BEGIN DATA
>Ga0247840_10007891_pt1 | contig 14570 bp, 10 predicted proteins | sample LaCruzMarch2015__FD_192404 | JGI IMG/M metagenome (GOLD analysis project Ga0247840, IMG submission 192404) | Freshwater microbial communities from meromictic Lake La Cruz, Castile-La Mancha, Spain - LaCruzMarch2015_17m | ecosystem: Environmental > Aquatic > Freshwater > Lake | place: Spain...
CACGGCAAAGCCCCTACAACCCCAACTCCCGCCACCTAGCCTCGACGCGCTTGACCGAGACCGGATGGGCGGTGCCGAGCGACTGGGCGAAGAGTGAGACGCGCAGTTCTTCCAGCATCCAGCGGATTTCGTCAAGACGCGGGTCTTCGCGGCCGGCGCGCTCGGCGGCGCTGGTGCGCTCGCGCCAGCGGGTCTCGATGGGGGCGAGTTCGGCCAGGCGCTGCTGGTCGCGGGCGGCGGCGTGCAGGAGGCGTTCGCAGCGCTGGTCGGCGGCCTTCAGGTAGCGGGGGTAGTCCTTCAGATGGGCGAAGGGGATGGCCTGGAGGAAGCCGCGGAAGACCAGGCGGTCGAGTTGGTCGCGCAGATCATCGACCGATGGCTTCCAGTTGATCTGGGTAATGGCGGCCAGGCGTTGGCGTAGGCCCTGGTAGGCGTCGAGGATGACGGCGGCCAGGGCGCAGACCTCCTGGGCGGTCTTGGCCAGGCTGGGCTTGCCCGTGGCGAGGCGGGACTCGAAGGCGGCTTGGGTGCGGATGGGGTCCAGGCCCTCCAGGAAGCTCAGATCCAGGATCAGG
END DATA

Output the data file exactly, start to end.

>Ga0247840_10007891_pt1 | contig 14570 bp, 10 predicted proteins | sample LaCruzMarch2015__FD_192404 | JGI IMG/M metagenome (GOLD analysis project Ga0247840, IMG submission 192404) | Freshwater microbial communities from meromictic Lake La Cruz, Castile-La Mancha, Spain - LaCruzMarch2015_17m | ecosystem: Environmental > Aquatic > Freshwater > Lake | place: Spain...
CACGGCAAAGCCCCTACAACCCCAACTCCCGCCACCTAGCCTCGACGCGCTTGACCGAGACCGGATGGGCGGTGCCGAGCGACTGGGCGAAGAGTGAGACGCGCAGTTCTTCCAGCATCCAGCGGATTTCGTCAAGACGCGGGTCTTCGCGGCCGGCGCGCTCGGCGGCGCTGGTGCGCTCGCGCCAGCGGGTCTCGATGGGGGCGAGTTCGGCCAGGCGCTGCTGGTCGCGGGCGGCGGCGTGCAGGAGGCGTTCGCAGCGCTGGTCGGCGGCCTTCAGGTAGCGGGGGTAGTCCTTCAGATGGGCGAAGGGGATGGCCTGGAGGAAGCCGCGGAAGACCAGGCGGTCGAGTTGGTCGCGCAGATCATCGACCGATGGCTTCCAGTTGATCTGGGTAATGGCGGCCAGGCGTTGGCGTAGGCCCTGGTAGGCGTCGAGGATGACGGCGGCCAGGGCGCAGACCTCCTGGGCGGTCTTGGCCAGGCTGGGCTTGCCCGTGGCGAGGCGGGACTCGAAGGCGGCTTGGGTGCGGATGGGGTCCAGGCCCTCCAGGAAGCTCAGATCCAGGATCAGG